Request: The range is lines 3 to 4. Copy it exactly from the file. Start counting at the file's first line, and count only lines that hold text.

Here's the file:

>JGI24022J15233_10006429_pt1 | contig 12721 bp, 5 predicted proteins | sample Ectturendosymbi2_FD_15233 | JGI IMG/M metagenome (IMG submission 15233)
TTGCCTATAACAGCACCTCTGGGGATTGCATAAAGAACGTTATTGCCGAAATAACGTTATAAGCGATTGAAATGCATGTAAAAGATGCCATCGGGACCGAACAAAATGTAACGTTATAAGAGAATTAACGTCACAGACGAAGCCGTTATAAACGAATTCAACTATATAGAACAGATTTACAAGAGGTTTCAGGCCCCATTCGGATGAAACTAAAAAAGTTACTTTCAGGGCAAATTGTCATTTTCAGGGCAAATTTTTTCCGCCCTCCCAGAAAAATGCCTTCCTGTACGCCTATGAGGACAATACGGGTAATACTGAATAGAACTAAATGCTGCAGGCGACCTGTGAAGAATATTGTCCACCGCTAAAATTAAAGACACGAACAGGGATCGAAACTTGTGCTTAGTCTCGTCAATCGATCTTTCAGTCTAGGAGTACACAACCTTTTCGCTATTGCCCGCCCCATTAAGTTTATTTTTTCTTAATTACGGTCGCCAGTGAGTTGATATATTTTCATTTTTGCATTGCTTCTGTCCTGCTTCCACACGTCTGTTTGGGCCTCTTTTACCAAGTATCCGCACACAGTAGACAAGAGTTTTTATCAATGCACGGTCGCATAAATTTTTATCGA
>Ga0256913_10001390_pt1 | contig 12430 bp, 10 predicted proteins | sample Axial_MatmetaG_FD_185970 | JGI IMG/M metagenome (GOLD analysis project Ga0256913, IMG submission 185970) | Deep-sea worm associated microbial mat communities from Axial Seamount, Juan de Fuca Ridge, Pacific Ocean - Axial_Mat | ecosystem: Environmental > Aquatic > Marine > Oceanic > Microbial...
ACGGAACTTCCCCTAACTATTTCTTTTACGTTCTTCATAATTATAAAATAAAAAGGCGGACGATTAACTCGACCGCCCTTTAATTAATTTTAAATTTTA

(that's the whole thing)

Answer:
>Ga0256913_10001390_pt1 | contig 12430 bp, 10 predicted proteins | sample Axial_MatmetaG_FD_185970 | JGI IMG/M metagenome (GOLD analysis project Ga0256913, IMG submission 185970) | Deep-sea worm associated microbial mat communities from Axial Seamount, Juan de Fuca Ridge, Pacific Ocean - Axial_Mat | ecosystem: Environmental > Aquatic > Marine > Oceanic > Microbial...
ACGGAACTTCCCCTAACTATTTCTTTTACGTTCTTCATAATTATAAAATAAAAAGGCGGACGATTAACTCGACCGCCCTTTAATTAATTTTAAATTTTA